At the current exchange rate OF 47 to 1, this means a family of five would only need to spend $130. U.S. Dollars per month to live in an average area of the Philippines.
Obviously, if one is living alone – or with only one other person -- then the cost of living could be adjusted downward accordingly.
#3. If a family of five wanted to live twice as well as the average Filipino family, then it would need to spend $260. U.S. per month.
For example: Most guys would immediately hire a “stay-in” maid.
THE COST OF HIRING A MAID:
To be technically correct, a maid in this culture is called a “helper.”
be technically correct, one should use the term “stay-in-helper” rather
than “live-in-helper—which has a different connotation.”]
In rural areas of the Philippines, the average monthly wage for full-time “stay-in helper” is approximately P 1,500 Pesos per month. Depending upon the monetary exchange rate, this comes to approximately $32. U.S. per month, plus a place to sleep and food. However, foreigners, generally pay more – perhaps as much as 2,500 Pesos (e.g. $53. U.S. per month).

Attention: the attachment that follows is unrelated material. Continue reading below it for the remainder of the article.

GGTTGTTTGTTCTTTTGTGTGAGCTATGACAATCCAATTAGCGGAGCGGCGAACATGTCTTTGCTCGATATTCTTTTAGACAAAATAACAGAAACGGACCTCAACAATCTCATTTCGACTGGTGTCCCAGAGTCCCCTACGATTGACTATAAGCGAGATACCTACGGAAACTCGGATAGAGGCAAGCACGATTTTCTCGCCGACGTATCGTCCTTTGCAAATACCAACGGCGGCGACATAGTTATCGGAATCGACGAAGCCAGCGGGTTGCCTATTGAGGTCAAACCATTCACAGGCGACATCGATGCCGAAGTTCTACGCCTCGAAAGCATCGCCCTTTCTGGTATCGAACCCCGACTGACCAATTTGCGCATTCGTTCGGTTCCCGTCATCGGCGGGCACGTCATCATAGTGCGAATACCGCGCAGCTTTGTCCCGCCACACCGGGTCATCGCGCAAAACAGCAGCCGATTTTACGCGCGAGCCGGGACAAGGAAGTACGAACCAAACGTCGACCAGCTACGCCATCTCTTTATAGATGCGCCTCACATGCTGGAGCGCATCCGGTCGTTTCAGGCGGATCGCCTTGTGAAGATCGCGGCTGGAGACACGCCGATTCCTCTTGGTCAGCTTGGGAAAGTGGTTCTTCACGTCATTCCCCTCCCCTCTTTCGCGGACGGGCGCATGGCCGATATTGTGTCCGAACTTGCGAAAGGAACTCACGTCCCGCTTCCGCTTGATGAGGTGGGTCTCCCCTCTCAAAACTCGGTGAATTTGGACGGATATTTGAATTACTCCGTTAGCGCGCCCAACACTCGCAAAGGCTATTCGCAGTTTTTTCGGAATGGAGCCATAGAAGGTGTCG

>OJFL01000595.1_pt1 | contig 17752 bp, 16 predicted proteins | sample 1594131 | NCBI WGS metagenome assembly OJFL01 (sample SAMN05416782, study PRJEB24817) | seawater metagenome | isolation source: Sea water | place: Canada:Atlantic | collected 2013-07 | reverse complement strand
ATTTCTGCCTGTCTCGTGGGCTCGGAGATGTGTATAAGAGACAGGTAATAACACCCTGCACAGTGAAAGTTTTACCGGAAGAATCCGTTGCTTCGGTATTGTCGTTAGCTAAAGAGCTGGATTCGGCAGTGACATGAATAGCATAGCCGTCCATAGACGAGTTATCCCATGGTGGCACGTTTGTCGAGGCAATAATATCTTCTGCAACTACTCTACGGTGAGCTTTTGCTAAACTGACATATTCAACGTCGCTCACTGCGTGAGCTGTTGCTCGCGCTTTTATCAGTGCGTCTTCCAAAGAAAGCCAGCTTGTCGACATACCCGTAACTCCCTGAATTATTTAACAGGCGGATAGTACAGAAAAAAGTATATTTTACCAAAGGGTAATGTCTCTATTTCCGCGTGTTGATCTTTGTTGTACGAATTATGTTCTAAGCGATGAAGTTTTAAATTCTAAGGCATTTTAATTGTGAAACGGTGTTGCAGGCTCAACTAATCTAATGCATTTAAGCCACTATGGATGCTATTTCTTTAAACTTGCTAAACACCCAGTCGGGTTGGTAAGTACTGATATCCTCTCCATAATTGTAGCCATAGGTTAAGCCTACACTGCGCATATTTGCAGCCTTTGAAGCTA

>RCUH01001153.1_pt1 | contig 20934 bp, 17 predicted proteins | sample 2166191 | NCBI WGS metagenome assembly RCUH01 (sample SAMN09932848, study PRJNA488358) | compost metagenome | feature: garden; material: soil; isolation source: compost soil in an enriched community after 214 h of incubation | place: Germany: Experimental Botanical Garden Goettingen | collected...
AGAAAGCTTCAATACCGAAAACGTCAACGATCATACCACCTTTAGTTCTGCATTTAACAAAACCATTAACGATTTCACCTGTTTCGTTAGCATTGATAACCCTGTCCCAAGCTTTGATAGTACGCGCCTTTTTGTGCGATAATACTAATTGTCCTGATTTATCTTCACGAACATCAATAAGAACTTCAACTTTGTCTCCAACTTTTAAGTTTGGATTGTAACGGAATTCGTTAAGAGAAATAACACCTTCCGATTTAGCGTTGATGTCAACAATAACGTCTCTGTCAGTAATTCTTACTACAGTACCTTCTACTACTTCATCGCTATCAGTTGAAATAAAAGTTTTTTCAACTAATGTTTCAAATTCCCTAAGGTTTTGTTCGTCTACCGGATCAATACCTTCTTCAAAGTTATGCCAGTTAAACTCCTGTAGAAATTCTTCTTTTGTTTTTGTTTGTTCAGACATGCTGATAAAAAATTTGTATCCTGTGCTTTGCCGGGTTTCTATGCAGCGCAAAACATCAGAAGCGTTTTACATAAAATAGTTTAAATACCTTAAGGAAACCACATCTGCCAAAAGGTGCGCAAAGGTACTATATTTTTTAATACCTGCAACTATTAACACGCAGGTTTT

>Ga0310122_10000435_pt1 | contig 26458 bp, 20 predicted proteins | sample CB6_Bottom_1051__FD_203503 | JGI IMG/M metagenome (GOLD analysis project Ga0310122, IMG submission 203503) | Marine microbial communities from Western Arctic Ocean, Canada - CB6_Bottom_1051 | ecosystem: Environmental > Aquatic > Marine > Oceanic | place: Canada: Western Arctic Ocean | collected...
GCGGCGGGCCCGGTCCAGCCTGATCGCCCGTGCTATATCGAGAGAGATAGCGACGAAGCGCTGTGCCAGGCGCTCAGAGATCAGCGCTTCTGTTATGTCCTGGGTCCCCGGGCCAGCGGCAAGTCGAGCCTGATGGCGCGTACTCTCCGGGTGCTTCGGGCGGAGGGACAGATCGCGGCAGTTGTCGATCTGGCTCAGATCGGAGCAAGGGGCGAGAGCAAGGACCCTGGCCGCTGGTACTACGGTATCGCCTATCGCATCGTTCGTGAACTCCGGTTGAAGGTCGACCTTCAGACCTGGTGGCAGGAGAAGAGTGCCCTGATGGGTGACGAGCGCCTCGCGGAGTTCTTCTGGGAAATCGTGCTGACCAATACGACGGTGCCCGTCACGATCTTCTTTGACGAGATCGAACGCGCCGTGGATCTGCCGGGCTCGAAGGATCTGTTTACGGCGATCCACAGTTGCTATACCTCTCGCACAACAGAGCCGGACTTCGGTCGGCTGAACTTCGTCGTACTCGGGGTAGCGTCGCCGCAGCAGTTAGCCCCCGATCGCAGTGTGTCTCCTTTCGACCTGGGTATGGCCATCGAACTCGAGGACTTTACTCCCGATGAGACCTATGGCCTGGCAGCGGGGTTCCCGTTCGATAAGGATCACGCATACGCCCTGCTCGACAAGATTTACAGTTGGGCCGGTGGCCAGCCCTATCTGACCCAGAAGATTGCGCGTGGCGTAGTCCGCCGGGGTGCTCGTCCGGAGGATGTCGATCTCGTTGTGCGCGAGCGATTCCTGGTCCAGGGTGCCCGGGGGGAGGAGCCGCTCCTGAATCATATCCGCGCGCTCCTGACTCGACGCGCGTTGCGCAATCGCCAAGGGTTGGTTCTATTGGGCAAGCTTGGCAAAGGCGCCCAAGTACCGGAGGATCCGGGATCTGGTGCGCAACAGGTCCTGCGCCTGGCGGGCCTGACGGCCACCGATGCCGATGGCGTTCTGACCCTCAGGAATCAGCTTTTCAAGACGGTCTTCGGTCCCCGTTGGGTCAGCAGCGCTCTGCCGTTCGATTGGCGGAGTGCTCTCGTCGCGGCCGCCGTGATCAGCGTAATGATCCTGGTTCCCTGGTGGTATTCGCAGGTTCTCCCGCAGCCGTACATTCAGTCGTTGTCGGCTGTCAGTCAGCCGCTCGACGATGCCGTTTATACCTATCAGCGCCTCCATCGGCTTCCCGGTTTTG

For that amount, it is not unusual for a “stay-in helper” to work seven days per week -- from the time she wakes up in the morning until the time she goes to bed at night.
On the average, a good helper will take care of virtually EVERYTHING for a guy – including cooking, cleaning the house, washing the dishes, washing the clothes, washing the car, shopping for groceries (and everything else), and the list goes on.
In reality, a helper might not cost you “anything,” because she can often save you money on purchases. In other words, many items will be cheaper if your maid buys them for you, because the prices often go “up” whenever the purchaser is a white-guy.